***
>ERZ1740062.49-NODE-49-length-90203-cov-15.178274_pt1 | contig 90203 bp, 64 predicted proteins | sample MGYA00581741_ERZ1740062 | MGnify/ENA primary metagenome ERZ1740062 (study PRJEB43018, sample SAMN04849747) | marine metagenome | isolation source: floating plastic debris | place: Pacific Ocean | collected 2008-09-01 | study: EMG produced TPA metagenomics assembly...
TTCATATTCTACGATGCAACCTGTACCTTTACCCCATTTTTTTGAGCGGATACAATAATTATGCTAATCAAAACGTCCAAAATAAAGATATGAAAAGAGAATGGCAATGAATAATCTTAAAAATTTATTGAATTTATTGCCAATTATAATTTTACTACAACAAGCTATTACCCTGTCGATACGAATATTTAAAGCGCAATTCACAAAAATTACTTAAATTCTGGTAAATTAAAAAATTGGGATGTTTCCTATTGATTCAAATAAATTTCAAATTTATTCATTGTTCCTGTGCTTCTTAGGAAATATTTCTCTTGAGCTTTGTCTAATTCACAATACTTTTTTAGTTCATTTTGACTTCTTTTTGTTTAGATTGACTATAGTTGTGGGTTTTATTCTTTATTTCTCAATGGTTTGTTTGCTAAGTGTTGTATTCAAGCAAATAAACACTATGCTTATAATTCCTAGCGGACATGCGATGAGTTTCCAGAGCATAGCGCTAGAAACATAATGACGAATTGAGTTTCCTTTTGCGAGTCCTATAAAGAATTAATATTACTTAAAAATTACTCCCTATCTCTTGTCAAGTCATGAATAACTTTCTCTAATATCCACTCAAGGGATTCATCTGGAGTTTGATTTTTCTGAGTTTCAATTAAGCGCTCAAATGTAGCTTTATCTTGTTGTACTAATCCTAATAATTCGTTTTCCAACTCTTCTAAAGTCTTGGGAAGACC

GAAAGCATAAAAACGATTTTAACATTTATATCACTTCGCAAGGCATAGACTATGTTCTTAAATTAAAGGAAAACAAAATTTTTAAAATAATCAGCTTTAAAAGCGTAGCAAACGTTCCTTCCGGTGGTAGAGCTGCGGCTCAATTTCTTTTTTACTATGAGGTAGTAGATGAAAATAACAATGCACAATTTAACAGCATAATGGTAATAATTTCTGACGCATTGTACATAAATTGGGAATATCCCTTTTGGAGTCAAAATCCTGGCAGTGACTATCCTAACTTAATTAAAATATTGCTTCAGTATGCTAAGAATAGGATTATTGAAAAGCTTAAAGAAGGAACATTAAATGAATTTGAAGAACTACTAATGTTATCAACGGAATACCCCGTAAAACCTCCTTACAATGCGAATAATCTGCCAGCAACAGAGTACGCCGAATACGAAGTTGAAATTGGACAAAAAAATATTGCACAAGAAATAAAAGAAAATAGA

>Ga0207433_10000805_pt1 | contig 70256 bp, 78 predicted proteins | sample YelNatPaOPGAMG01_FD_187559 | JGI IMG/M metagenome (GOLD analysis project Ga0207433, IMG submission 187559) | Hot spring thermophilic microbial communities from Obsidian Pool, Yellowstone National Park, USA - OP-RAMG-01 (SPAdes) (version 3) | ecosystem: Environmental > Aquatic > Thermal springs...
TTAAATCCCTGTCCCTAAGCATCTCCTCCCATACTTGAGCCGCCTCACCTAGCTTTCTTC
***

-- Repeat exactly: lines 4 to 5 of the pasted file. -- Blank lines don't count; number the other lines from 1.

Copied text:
>Ga0207433_10000805_pt1 | contig 70256 bp, 78 predicted proteins | sample YelNatPaOPGAMG01_FD_187559 | JGI IMG/M metagenome (GOLD analysis project Ga0207433, IMG submission 187559) | Hot spring thermophilic microbial communities from Obsidian Pool, Yellowstone National Park, USA - OP-RAMG-01 (SPAdes) (version 3) | ecosystem: Environmental > Aquatic > Thermal springs...
TTAAATCCCTGTCCCTAAGCATCTCCTCCCATACTTGAGCCGCCTCACCTAGCTTTCTTC